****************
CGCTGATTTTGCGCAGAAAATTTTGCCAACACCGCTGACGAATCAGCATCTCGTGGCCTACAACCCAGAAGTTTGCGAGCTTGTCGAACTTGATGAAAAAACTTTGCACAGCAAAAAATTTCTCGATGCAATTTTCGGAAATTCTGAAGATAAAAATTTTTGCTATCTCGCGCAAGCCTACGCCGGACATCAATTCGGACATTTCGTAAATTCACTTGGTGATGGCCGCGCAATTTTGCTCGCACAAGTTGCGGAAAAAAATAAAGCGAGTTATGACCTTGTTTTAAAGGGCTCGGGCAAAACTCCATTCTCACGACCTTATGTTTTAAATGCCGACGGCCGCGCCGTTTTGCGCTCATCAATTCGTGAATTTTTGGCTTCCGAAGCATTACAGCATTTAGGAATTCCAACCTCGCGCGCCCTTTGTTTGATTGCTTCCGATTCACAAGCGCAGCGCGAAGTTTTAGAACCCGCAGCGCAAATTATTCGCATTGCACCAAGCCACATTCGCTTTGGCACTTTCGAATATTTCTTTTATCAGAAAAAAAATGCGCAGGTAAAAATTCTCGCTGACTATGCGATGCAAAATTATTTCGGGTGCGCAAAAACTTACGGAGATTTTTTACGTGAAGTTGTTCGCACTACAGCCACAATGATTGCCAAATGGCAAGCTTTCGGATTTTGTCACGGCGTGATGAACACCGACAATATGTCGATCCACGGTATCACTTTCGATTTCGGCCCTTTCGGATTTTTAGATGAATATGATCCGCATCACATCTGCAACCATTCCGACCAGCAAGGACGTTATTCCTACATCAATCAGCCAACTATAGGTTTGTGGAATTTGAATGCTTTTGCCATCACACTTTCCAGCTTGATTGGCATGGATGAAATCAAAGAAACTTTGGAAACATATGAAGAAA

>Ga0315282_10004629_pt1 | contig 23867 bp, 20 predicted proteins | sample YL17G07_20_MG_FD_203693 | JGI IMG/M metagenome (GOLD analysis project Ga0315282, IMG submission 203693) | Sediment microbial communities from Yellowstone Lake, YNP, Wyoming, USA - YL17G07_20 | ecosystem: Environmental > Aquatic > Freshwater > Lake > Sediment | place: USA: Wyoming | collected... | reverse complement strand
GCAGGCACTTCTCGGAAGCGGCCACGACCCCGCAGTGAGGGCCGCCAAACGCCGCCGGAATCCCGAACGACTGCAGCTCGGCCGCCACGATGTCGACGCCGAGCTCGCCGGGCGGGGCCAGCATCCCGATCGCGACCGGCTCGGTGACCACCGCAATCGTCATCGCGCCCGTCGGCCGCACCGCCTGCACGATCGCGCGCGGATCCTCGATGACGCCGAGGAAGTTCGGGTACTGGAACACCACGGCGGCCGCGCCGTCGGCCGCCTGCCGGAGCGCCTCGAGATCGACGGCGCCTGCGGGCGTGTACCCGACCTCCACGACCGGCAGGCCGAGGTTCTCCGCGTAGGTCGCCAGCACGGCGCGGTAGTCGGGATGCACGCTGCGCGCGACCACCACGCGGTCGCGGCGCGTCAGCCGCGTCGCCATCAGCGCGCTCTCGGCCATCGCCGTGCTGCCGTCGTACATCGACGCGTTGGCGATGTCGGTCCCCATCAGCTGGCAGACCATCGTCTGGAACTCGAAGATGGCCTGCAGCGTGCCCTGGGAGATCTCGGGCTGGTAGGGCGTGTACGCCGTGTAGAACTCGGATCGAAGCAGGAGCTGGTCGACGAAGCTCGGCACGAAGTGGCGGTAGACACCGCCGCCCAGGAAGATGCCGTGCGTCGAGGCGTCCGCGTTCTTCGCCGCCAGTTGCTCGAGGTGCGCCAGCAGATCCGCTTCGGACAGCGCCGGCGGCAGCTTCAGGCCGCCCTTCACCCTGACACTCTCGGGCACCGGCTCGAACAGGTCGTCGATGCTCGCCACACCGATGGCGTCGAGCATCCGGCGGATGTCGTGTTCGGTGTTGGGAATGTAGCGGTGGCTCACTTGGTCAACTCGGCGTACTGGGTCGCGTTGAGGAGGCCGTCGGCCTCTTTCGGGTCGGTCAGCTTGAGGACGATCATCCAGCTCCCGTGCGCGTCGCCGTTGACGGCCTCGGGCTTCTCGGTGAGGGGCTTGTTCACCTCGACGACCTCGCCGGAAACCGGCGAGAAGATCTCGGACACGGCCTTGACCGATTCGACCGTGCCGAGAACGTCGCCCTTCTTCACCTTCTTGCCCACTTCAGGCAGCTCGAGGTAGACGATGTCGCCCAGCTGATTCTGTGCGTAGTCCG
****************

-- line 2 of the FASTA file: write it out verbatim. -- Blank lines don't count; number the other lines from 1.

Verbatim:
>Ga0315282_10004629_pt1 | contig 23867 bp, 20 predicted proteins | sample YL17G07_20_MG_FD_203693 | JGI IMG/M metagenome (GOLD analysis project Ga0315282, IMG submission 203693) | Sediment microbial communities from Yellowstone Lake, YNP, Wyoming, USA - YL17G07_20 | ecosystem: Environmental > Aquatic > Freshwater > Lake > Sediment | place: USA: Wyoming | collected... | reverse complement strand